Principal adviser to the Chair, Professor Ronnie Belmans, agrees that the challenges are manifold and mentions one particular example: “There’s a lot of talk about the integration of ICT, or telecoms, and power supply. But so far it’s proved to be rather complicated because two regulators are involved: one for telecoms and the other for energy. Who’s going to regulate the integrated system? In Ireland, the grid operator and Vodafone are working together to install a broadband network. This would be impossible in Belgium, given the current regulatory landscape. I’m not sure it’s a good idea to make it impossible, though. Completely new business models are emerging and we should rethink who should be regulating what.” And although the Chair aims to impact EU policy and regulations, he also suggests looking at case studies from outside of the EU: “In Japan, for example, the smartening of the grid is driven by technology companies, whereas in Korea it’s a government-led initiative. These frameworks are very different from the unbundled system we have in the EU.”

Harmonising the vision

Ruud Berndsen again: “To pick up on what Professor Belmans just said: all these different systems have their own merits and they’re a matter of choice, but this differentiation also adds to the challenges we face. And that’s why this Chair is so important: it will give us the opportunity to look at potential issues with different systems and learn from best practices how to develop systems on a larger scale, beyond the constraints of our own country. If we’re able to take steps towards harmonising the vision, of everyone involved, on the future of DSOs, then this Chair will be a success. The TSOs have already managed to set up a European system of energy provision. As DSOs, we haven’t achieved this… or at least not yet.”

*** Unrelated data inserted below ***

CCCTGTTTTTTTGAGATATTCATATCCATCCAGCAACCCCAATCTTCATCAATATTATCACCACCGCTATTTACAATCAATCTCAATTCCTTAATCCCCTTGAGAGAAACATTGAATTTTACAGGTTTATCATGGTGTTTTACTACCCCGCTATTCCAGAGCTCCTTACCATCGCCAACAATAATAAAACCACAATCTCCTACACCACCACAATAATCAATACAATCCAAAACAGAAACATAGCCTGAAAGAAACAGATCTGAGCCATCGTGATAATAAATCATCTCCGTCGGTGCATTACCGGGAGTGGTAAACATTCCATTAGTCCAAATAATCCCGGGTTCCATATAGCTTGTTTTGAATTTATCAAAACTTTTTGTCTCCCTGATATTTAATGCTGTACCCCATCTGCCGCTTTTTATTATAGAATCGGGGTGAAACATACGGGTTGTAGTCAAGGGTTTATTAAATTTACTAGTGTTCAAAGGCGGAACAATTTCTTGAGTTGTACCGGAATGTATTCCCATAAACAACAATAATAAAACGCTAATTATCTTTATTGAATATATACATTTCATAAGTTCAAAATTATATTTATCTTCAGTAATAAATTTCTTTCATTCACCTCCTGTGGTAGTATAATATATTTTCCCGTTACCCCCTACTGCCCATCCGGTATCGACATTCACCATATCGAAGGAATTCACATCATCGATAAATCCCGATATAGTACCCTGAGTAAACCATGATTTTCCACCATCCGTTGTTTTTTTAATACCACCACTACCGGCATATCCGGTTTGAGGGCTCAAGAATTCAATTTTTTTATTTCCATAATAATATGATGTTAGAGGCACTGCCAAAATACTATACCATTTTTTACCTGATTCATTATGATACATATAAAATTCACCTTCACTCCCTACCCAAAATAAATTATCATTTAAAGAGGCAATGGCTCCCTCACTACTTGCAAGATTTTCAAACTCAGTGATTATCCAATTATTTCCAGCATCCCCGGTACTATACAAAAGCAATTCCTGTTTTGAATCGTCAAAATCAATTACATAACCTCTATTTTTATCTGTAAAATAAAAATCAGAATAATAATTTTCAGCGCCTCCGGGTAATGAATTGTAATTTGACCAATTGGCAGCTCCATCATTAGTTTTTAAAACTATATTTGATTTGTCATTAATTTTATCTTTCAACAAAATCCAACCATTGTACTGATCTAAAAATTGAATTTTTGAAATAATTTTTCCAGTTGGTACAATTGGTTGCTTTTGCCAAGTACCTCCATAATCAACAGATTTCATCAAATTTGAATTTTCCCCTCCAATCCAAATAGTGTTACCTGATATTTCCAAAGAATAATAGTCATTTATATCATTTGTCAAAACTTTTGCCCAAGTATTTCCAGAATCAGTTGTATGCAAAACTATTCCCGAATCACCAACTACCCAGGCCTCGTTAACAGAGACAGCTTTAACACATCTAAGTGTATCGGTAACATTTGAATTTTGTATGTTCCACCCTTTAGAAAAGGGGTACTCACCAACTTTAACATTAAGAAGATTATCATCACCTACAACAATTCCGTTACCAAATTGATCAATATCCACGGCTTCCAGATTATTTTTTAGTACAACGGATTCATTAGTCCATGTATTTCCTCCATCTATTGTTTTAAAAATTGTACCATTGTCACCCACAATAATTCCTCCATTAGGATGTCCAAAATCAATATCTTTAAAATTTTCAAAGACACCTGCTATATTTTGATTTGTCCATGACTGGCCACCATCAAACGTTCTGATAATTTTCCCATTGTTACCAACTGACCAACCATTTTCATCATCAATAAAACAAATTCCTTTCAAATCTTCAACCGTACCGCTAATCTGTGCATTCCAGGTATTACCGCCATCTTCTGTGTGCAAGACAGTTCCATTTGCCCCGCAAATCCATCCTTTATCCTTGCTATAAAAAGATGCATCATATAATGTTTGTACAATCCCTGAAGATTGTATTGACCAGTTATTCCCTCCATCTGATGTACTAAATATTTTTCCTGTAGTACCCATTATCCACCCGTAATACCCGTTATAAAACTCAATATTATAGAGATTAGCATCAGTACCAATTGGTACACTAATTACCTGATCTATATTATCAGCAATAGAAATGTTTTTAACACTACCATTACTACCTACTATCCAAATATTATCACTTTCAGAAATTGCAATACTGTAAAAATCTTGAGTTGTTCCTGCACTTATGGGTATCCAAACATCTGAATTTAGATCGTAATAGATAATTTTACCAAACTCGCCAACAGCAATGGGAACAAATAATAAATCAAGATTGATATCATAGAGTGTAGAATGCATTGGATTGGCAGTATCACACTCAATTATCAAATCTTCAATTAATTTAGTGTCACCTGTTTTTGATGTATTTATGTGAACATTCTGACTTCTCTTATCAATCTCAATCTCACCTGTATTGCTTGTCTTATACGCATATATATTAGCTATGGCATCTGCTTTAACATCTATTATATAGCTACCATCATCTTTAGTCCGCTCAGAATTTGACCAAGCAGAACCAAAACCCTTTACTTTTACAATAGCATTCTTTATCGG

Addressing the entire value chain

Daniel Dobbeni, Chairman of the Vlerick Energy Centre, nods in agreement. “DSOs are local businesses; they’re not used to working internationally. This Chair is really an opportunity for DSOs from different countries to challenge ideas and develop a common view. And with new market players such as aggregators, telecom operators and electric car manufacturers knocking on their door, the question is not whether change will happen, but how and when! With more than 2,000 DSOs in the EU alone, there’s plenty of potential to develop this Chair. Our Energy Platform has several research chairs: one for TSOs, one for advisers to the sector and with this new Chair for DSOs we add another piece to the jigsaw puzzle. We’re well on our way to addressing the entire energy value chain.”

Expanding a community

Professor Marion Debruyne comments: “I’m a happy Dean today. This Chair will not only directly benefit its founding members. The research findings and the knowledge gained will be fed back into our teaching practice, which will benefit all the participants in our flagship programme, DSOs and other organisations alike. At Vlerick, we encourage the collaboration of experts from academia and industry, companies and other key stakeholders, providing platforms of knowledge sharing and knowledge creation. This Chair is a case in point. We’re building a community and if, in a few years’ time, this community has grown further, I’ll be even happier.”

About the research

The activities of the Chair actually started back in April with a scenario workshop, led by Paul Schoemaker, an expert from Wharton School. During this workshop, four power grid scenarios for 2025 were developed, based on input from an extensive survey, as mentioned by Donald Vanbeveren, among C-level executives from DSOs and TSOs in the EU.

Furthermore, two research streams have been identified. The first focuses on the development of an empirical simulation model that will provide the facts and figures for a regulatory impact analysis, and the second will develop a series of case studies analysing the different approaches taken by regulators in the EU to stimulate innovation by DSOs.

Vlerick is taking a multidisciplinary approach to this Chair, calling on the expertise of several faculty and researchers as well as external experts, such as Daniel Dobbeni, Chairman of the Vlerick Energy Centre and Chairman of GO15, the association of the world’s major power grid operators, and Professor Ronnie Belmans, Executive Director of the Global Smart Grid Federation, who were both present at the signing. The Chair can also rely on the expertise of Jean-Michel Glachant, Director of the Florence School of Regulation.